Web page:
After leading the his team to just 14 wins over 62 games, the Jacksonville Jaguars have finally shown head coach Gus Bradley the door. His 22.6 career win percentage is the lowest ever since the NFL merger for a coach that has stood on the sidelines for at least 50 games, so the move should not have come as a surprise.
After starting the 2016 season 2-3, the Jaguars have lost their last nine games. Bradley should really just be grateful that he even made it as the team’s head coach for this year.
There is a lot to choose from, but what exactly were the five worst moments of Bradley’s 62 games as Jacksonville’s head coach?
5. Justin Blackmon partied harder than a rock star
Heading into his first season as the Jaguars head coach in 2013, Bradley found out he would not have the services of his team’s star wide receiver for the first four games of the year. Thanks to violating the NFL’s Policy and Program for Substances of Abuse, talented Jaguars receiver Justin Blackmon sat out the team’s first quarter of the regular season.
The receiver then returned to the field for just four games before he was suspended for the rest of the 2013 season after another violation of the league’s substance abuse policy.
The former fifth overall selection in the 2012 NFL Draft, Blackmon has not played in the league since Week 8 of the 2013 season and has been arrested numerous times for different alcohol related incidents. He is still only 26-years-old but no one expects him to play in another NFL game ever again.
4. Jacksonville unveils their bi-polar helmets
Prior to the 2013 season, Jacksonville was one of the first teams to get a complete re-design of their uniforms after Nike became the official uniform provider for the NFL in 2012.
The new jersey and pants designs were not anything too shocking, but then came the helmet. Someone at Nike thought it would be a brilliant idea to have the Jaguars players protect their skulls with two-toned headgear.
The half gold, half black color scheme led ESPN to name Jacksonville’s new helmet design as the worst in NFL history.
3. Allen Robinson got a tattoo from a third-grader
Wide receiver Allen Robinson has been one of the few bright spots on the Jaguars since he joined the team in 2014. In less than three seasons in Jacksonville, Robinson has caught almost 200 passes for over 2,500 yards and more than 20 touchdowns.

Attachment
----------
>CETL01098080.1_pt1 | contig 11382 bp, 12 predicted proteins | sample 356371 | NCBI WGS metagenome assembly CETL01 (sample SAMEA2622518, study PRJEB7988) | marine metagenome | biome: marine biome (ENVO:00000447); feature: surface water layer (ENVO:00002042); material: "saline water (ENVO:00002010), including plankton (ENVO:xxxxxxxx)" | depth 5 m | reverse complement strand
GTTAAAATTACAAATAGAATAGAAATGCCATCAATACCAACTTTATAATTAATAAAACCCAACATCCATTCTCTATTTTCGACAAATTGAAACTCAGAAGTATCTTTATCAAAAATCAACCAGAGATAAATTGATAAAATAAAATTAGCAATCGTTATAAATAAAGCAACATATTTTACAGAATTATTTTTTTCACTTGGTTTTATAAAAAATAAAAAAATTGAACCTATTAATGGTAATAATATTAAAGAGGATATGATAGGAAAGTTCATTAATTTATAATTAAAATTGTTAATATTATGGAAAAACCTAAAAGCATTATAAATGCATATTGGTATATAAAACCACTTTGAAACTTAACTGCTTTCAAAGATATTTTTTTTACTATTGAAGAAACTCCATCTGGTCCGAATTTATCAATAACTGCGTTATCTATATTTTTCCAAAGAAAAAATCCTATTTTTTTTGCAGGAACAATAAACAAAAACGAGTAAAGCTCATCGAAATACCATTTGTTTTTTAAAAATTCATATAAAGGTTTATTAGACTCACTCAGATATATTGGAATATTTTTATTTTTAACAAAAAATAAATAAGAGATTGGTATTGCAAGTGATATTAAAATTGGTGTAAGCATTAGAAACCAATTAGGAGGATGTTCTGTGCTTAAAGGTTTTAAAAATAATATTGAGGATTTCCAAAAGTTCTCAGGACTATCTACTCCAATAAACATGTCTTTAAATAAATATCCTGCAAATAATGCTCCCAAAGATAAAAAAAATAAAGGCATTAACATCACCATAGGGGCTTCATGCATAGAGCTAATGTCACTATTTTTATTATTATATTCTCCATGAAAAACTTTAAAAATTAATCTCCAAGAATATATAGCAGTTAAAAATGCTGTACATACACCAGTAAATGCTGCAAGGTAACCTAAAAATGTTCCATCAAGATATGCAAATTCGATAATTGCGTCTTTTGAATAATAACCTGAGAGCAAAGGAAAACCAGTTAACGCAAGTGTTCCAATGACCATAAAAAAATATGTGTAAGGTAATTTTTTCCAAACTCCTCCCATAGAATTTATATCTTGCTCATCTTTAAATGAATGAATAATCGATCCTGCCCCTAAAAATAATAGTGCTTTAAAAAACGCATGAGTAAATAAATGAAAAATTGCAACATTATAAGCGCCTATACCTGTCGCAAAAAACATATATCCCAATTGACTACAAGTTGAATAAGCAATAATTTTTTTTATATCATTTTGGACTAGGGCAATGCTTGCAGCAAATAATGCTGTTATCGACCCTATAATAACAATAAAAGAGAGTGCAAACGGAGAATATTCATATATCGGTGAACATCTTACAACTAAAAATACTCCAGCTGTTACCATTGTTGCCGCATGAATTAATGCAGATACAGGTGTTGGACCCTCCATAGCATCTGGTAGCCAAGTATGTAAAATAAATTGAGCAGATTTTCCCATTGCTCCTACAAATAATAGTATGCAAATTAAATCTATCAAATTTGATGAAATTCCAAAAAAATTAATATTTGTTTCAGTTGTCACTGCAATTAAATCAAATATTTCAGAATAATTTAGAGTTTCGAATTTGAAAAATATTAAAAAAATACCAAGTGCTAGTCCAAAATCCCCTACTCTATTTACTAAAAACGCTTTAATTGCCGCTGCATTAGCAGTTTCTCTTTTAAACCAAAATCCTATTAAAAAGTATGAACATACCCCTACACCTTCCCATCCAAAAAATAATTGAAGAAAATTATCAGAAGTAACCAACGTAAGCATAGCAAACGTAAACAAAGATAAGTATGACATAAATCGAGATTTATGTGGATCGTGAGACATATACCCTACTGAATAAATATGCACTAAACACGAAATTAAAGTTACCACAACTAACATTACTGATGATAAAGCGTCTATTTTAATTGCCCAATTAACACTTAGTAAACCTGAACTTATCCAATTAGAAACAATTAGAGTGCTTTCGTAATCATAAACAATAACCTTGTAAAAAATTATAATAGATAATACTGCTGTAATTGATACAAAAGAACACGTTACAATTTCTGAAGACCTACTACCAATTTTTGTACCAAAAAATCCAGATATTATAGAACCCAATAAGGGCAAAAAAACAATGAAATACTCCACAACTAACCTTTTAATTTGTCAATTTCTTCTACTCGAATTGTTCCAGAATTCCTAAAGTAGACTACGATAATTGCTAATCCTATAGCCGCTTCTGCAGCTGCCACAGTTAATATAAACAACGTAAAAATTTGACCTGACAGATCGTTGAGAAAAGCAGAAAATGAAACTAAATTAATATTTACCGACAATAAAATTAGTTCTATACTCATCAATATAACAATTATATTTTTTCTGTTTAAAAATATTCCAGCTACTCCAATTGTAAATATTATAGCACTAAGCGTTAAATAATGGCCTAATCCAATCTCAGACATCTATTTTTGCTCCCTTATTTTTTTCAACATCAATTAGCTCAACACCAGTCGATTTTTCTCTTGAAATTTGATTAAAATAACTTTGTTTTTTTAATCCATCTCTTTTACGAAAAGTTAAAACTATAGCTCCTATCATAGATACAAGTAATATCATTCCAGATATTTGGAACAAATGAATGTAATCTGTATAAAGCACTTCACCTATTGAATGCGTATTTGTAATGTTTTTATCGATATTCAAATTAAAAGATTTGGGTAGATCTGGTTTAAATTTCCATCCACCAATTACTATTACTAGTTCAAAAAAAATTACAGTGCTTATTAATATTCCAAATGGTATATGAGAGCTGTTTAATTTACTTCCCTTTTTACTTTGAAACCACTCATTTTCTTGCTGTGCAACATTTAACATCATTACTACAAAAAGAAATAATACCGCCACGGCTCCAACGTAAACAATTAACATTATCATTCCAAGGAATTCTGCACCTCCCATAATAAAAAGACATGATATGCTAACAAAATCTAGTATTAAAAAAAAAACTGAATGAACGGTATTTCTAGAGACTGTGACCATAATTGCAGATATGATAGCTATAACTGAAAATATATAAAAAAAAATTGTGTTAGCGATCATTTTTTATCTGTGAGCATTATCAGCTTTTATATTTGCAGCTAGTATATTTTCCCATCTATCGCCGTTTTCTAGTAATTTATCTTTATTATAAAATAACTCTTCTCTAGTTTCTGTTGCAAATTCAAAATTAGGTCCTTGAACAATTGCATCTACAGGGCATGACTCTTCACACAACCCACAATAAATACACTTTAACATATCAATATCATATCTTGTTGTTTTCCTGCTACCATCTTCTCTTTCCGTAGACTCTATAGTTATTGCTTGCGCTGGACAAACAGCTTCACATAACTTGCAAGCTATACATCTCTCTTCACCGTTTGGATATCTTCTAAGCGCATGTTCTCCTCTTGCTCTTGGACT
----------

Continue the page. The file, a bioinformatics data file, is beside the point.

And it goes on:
However, his talent displayed on the field far outweighs his ability to find a quality tattoo artist.
Robinson recently got a new tattoo that captured a catch he had during college at Penn State in 2013 during a game against Michigan. It seemed like a cool idea to get permanently drawn onto his body, but Robinson’s finished ink looked more like something out of a children’s coloring book rather than something done by a talented tattoo artist.
— Allen Robinson II (@Thee_AR15) February 17, 2016
2. Bernard Pierce blocks for the wrong team
During a 2015 game against the Tampa Bay Buccaneers, the Jaguars were forced to punt the ball midway through the second quarter.
As Buccaneers running back Bobby Rainey attempted to return the punt, he had to navigate through a sea of Jacksonville defenders to make any sort of play. However, Rainey had one extra blocker during this particular return as Jaguars running back Bernard Pierce mistakenly helped clear the way for the Tampa Bay return man instead of trying to tackle him.
Rainey eventually returned the punt 58 yards downfield and Jacksonville was just left scratching their heads wondering what exactly Pierce was doing.
1. The clip that best illustrates the Jaguars during the Bradley “era”
When most NFL coaches describe the types of players they would like their roster to be made up of, the word “fighter” seems to come up a lot. These coaches want their players to go to battle for each other.
Well maybe that was Jacksonville’s problem with Bradley leading the way. Perhaps the team just did not have enough fight in themselves to be a somewhat competitive team over the last four seasons.
Clearly, the teams under Bradley were filled with a lot more bark than bite.